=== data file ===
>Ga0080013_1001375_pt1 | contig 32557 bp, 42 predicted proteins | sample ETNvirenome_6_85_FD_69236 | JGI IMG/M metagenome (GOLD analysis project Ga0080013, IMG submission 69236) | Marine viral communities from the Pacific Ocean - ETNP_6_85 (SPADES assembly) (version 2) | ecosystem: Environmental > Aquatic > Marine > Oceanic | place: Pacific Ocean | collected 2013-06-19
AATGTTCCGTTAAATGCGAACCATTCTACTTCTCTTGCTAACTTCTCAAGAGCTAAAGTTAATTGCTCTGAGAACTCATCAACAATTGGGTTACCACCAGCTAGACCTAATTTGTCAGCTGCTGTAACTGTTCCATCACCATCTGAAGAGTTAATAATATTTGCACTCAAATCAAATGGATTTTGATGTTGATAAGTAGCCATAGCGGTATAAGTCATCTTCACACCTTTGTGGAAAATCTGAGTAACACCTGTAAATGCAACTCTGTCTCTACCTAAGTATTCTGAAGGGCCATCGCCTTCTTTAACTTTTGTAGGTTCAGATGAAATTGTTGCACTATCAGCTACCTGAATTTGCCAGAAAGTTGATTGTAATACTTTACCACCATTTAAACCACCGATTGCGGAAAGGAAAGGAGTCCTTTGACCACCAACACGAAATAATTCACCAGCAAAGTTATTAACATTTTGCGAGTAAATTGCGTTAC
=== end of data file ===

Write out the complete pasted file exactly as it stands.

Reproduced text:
>Ga0080013_1001375_pt1 | contig 32557 bp, 42 predicted proteins | sample ETNvirenome_6_85_FD_69236 | JGI IMG/M metagenome (GOLD analysis project Ga0080013, IMG submission 69236) | Marine viral communities from the Pacific Ocean - ETNP_6_85 (SPADES assembly) (version 2) | ecosystem: Environmental > Aquatic > Marine > Oceanic | place: Pacific Ocean | collected 2013-06-19
AATGTTCCGTTAAATGCGAACCATTCTACTTCTCTTGCTAACTTCTCAAGAGCTAAAGTTAATTGCTCTGAGAACTCATCAACAATTGGGTTACCACCAGCTAGACCTAATTTGTCAGCTGCTGTAACTGTTCCATCACCATCTGAAGAGTTAATAATATTTGCACTCAAATCAAATGGATTTTGATGTTGATAAGTAGCCATAGCGGTATAAGTCATCTTCACACCTTTGTGGAAAATCTGAGTAACACCTGTAAATGCAACTCTGTCTCTACCTAAGTATTCTGAAGGGCCATCGCCTTCTTTAACTTTTGTAGGTTCAGATGAAATTGTTGCACTATCAGCTACCTGAATTTGCCAGAAAGTTGATTGTAATACTTTACCACCATTTAAACCACCGATTGCGGAAAGGAAAGGAGTCCTTTGACCACCAACACGAAATAATTCACCAGCAAAGTTATTAACATTTTGCGAGTAAATTGCGTTAC